Measuring Empowerment: Cross-Disciplinary Perspectives

By Deepa Narayan | Go to book overview

Foreword

Poor people are the most important resource in the fight against poverty. They have imagination, guts, knowledge, experience, and deep motivation to move out of poverty. As our Voices of the Poor study showed, poor people are no different from those of moderate or substantial means in their desire to live in a safe and secure world and to have access to income so they can educate, clothe, and house their children with dignity. They long to belong and participate in their communities on an equal footing with others. Most of all, they do not want charity. They want opportunity—economic opportunity that gives them fair returns for their labor.

When poor people are able to connect to basic services provided by government, they have consistently demonstrated their intelligence and competence in using public funds effectively. They have managed construction of rural roads and water systems and have monitored government employees, including health providers and schoolteachers, to improve their performance. When poor men and women gain access to banks, they have shown that even in a national financial crisis—as in Indonesia, for example—they can be trusted to repay their loans. When poor women come together in credit groups to build their confidence and their understanding of how financial systems work, they can outperform all other customers in profitability. And they have proved willing to reinvest in their communities to strengthen the collective welfare.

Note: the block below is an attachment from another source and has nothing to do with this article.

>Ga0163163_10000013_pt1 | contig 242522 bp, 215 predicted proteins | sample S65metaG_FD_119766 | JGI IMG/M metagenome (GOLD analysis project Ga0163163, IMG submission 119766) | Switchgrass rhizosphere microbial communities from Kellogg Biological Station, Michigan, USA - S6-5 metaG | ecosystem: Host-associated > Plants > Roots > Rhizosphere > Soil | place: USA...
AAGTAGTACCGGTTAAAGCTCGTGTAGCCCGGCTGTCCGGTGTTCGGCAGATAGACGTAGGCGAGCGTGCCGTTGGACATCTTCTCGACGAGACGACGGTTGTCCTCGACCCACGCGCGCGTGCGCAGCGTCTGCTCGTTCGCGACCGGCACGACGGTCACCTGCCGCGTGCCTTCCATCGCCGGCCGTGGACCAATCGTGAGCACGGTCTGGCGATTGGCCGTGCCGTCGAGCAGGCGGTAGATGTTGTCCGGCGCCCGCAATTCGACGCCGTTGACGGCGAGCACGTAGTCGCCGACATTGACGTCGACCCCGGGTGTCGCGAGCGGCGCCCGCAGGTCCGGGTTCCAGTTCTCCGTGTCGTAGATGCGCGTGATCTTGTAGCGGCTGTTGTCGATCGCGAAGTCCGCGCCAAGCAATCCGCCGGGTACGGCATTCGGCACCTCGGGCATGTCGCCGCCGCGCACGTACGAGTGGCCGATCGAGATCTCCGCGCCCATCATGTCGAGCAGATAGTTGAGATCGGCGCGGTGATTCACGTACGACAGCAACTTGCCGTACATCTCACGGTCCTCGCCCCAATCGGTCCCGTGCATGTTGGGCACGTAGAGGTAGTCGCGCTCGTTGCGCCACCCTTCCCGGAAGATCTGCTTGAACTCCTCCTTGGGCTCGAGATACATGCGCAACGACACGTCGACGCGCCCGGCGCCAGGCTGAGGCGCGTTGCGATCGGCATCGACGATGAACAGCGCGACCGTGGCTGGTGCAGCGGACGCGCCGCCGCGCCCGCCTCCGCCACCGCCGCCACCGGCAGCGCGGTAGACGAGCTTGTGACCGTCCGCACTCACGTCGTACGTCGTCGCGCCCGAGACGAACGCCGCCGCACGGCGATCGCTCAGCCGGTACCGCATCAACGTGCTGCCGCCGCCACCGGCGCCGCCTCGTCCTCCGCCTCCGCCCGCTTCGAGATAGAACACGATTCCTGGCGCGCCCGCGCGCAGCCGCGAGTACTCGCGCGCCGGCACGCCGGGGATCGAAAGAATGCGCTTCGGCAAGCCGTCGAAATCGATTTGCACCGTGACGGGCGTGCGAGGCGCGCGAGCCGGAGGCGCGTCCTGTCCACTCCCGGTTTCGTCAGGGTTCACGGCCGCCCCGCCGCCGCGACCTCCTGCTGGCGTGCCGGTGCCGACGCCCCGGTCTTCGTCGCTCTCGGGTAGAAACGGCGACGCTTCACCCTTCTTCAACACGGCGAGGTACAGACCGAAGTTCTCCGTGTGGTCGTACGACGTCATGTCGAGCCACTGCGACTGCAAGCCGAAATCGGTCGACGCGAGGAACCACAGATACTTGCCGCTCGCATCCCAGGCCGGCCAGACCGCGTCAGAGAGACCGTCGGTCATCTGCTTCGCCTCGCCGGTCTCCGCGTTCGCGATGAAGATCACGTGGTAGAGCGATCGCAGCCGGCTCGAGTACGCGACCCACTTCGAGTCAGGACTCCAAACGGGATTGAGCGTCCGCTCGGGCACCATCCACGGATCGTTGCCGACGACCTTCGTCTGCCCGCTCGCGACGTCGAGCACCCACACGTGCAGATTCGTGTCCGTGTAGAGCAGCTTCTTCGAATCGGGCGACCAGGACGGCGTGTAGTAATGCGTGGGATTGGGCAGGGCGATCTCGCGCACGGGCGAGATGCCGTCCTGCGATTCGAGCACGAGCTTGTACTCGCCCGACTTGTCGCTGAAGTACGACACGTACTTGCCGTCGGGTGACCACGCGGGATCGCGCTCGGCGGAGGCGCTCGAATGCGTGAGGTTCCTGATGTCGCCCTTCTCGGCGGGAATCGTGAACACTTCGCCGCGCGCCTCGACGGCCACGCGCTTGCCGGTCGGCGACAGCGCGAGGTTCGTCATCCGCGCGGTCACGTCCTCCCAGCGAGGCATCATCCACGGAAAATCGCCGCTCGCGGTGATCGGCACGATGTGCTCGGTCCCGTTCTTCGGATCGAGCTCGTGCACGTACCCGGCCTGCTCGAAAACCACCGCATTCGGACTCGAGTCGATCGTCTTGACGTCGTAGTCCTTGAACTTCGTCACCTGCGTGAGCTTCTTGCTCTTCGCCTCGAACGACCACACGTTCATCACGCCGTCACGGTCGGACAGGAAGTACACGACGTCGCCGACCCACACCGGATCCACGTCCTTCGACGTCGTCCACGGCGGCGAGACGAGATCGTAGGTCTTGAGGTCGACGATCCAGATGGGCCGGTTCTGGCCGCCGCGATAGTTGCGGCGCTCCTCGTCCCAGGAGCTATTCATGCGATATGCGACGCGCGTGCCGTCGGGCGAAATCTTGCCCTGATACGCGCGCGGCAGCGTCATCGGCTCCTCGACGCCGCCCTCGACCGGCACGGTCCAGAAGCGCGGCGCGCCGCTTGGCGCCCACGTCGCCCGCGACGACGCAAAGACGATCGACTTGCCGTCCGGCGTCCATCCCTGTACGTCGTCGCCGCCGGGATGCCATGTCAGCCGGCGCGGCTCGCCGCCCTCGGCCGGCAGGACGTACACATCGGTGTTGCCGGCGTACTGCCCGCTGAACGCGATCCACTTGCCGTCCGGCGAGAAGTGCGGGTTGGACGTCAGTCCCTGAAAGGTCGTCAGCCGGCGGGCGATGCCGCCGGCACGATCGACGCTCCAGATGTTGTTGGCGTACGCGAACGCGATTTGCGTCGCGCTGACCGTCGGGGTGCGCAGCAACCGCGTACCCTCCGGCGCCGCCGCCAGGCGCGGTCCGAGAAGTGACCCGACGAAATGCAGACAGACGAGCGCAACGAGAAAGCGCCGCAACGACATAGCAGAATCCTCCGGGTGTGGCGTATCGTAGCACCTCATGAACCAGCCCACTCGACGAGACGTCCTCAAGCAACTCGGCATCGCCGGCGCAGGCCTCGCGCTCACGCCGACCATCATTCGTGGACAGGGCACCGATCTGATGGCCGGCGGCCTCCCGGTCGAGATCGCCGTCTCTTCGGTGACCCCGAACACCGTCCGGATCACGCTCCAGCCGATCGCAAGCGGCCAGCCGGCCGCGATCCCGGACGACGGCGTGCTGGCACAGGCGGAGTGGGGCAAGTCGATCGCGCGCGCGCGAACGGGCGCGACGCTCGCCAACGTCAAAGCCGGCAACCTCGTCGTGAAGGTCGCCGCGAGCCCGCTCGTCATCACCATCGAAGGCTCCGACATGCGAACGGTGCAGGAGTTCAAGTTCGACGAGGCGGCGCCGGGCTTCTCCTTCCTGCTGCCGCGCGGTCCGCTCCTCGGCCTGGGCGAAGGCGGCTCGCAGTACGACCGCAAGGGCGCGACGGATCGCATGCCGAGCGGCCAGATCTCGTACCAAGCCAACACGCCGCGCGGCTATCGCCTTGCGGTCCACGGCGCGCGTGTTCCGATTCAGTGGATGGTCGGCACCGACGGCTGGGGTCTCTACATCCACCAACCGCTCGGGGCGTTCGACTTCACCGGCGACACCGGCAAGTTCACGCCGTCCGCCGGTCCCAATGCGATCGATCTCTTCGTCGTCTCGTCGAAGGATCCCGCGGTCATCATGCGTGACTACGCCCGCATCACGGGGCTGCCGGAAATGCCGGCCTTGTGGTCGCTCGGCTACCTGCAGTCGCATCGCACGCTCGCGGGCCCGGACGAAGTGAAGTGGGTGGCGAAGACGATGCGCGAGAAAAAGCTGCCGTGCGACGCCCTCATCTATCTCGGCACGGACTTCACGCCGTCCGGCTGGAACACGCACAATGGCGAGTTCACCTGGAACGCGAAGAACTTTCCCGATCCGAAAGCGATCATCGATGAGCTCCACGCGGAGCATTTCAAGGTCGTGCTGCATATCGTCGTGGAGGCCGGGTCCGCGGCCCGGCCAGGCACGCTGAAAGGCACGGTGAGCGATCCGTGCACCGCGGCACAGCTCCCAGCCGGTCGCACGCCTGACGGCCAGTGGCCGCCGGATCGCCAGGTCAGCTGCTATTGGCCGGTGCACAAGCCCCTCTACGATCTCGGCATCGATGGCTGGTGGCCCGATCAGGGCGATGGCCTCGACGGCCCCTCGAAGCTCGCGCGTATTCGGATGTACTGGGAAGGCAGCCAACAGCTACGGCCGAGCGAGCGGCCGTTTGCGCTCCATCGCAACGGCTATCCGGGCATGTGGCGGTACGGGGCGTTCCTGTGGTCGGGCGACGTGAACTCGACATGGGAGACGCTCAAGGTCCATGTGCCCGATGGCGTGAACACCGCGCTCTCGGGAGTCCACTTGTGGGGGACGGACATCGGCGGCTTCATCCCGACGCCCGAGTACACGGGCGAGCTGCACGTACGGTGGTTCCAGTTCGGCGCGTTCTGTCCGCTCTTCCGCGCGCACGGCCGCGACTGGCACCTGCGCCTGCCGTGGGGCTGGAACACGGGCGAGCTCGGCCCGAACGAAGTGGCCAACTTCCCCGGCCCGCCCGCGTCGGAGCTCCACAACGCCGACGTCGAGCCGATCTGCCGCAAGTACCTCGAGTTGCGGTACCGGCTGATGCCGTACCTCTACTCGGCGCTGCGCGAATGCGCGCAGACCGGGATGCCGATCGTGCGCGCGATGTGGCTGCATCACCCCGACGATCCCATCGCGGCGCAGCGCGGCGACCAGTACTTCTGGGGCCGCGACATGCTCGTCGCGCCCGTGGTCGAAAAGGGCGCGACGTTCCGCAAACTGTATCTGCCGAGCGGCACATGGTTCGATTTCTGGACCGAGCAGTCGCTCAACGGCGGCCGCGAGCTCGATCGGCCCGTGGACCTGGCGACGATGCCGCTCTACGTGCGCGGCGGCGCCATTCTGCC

Yet most decision makers still resist trusting poor people to make rational decisions and to take care of public or private investments. We hope that this book, with its focus on measuring empowerment, will help spread approaches to poverty reduction that empower poor people. Unless poor people are at the center of poverty reduction, policy making and program design will not benefit them.

Poor people the world over have shown that they work hard to reduce poverty. It is now time for the private sector to establish innovative partnerships with the millions of poor entrepreneurs, including vendors, shopkeepers,

-vii-

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